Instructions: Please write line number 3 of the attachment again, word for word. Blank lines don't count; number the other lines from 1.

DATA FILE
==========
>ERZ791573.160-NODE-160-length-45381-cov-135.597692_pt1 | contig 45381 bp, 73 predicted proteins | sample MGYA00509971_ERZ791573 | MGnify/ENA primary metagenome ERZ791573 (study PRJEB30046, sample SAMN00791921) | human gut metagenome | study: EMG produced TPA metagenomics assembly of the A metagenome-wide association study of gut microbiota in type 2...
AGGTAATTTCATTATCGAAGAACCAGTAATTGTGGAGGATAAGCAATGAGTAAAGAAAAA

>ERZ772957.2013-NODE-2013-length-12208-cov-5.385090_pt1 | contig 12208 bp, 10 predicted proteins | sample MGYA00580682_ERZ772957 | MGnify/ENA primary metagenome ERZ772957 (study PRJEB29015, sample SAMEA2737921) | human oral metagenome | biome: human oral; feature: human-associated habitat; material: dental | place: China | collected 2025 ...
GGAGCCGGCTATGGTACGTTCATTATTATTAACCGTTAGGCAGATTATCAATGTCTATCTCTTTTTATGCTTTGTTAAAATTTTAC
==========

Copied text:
>ERZ772957.2013-NODE-2013-length-12208-cov-5.385090_pt1 | contig 12208 bp, 10 predicted proteins | sample MGYA00580682_ERZ772957 | MGnify/ENA primary metagenome ERZ772957 (study PRJEB29015, sample SAMEA2737921) | human oral metagenome | biome: human oral; feature: human-associated habitat; material: dental | place: China | collected 2025 ...